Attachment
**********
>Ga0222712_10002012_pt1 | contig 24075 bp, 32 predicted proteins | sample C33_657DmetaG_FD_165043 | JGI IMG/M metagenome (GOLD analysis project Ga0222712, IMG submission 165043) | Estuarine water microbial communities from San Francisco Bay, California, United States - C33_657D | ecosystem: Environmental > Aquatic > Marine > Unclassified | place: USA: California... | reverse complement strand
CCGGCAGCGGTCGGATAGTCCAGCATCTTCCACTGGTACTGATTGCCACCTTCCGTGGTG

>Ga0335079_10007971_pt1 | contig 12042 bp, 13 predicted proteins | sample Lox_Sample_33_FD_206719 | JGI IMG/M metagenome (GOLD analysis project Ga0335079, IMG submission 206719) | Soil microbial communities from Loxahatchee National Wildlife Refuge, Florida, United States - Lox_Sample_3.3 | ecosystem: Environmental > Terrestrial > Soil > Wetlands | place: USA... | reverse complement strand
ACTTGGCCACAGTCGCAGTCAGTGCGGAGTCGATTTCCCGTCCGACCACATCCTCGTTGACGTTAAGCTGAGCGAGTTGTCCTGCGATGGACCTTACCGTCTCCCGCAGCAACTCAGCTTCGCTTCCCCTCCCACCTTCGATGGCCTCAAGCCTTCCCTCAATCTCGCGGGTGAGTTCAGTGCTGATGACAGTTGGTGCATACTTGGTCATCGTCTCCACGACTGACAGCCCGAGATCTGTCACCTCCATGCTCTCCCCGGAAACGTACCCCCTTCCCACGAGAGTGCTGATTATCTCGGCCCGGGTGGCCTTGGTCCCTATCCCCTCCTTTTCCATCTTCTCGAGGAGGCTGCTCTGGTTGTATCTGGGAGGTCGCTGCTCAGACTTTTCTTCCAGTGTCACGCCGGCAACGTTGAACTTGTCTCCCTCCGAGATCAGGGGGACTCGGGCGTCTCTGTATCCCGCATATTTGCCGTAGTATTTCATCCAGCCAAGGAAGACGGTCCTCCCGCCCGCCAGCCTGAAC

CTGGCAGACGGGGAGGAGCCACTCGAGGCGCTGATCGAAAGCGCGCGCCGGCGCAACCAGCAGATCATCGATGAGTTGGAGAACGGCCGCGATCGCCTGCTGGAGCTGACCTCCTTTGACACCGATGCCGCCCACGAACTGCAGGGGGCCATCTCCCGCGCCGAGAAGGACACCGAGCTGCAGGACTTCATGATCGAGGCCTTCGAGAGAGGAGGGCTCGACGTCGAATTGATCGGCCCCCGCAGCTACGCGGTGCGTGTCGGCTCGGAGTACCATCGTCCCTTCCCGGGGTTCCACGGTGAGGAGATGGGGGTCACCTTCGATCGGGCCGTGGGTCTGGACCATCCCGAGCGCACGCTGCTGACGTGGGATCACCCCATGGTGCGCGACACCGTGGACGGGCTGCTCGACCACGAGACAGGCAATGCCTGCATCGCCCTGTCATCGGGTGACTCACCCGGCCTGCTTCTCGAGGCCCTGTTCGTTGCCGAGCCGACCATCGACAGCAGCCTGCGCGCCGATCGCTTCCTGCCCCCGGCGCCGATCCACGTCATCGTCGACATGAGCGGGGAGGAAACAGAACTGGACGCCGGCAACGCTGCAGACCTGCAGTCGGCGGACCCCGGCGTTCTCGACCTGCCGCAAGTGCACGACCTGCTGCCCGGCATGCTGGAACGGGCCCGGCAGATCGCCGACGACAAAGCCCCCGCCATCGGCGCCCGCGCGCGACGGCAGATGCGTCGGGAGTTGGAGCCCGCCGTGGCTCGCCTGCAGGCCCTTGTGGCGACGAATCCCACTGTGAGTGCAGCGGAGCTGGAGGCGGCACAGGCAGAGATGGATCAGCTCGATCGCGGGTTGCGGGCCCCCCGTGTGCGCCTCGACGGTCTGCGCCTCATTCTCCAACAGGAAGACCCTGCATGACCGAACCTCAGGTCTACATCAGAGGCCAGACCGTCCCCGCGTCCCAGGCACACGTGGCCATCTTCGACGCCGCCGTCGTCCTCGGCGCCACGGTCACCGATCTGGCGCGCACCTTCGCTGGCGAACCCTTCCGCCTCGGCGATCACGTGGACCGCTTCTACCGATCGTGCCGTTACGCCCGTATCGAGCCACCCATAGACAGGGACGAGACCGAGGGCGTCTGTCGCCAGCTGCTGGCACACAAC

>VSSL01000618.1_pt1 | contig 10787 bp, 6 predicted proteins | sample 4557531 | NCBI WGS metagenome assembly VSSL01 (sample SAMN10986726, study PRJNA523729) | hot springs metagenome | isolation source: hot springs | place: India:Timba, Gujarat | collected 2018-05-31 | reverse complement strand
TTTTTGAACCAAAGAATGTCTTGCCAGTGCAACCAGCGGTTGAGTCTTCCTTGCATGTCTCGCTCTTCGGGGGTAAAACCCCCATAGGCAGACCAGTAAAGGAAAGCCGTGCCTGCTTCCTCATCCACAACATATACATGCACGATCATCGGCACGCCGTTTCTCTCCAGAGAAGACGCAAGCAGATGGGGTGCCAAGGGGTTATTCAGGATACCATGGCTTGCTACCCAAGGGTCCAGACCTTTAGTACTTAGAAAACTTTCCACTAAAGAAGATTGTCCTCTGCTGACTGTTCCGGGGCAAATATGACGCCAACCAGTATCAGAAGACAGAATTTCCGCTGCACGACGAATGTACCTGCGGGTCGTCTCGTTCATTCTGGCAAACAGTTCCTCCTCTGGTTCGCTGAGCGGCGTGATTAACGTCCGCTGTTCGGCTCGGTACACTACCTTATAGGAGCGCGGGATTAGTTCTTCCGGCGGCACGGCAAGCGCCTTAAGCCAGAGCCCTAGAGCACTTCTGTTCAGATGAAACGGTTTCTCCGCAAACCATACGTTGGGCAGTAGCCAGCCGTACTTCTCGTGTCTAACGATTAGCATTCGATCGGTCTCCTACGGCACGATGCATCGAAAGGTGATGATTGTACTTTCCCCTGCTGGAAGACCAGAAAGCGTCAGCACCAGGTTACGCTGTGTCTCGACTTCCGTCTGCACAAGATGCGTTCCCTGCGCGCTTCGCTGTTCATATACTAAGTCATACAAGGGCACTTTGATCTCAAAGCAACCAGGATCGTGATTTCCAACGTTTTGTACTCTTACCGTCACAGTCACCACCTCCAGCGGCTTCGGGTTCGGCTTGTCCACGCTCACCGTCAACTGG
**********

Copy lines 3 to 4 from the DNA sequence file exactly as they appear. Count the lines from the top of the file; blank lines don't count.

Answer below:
>Ga0335079_10007971_pt1 | contig 12042 bp, 13 predicted proteins | sample Lox_Sample_33_FD_206719 | JGI IMG/M metagenome (GOLD analysis project Ga0335079, IMG submission 206719) | Soil microbial communities from Loxahatchee National Wildlife Refuge, Florida, United States - Lox_Sample_3.3 | ecosystem: Environmental > Terrestrial > Soil > Wetlands | place: USA... | reverse complement strand
ACTTGGCCACAGTCGCAGTCAGTGCGGAGTCGATTTCCCGTCCGACCACATCCTCGTTGACGTTAAGCTGAGCGAGTTGTCCTGCGATGGACCTTACCGTCTCCCGCAGCAACTCAGCTTCGCTTCCCCTCCCACCTTCGATGGCCTCAAGCCTTCCCTCAATCTCGCGGGTGAGTTCAGTGCTGATGACAGTTGGTGCATACTTGGTCATCGTCTCCACGACTGACAGCCCGAGATCTGTCACCTCCATGCTCTCCCCGGAAACGTACCCCCTTCCCACGAGAGTGCTGATTATCTCGGCCCGGGTGGCCTTGGTCCCTATCCCCTCCTTTTCCATCTTCTCGAGGAGGCTGCTCTGGTTGTATCTGGGAGGTCGCTGCTCAGACTTTTCTTCCAGTGTCACGCCGGCAACGTTGAACTTGTCTCCCTCCGAGATCAGGGGGACTCGGGCGTCTCTGTATCCCGCATATTTGCCGTAGTATTTCATCCAGCCAAGGAAGACGGTCCTCCCGCCCGCCAGCCTGAAC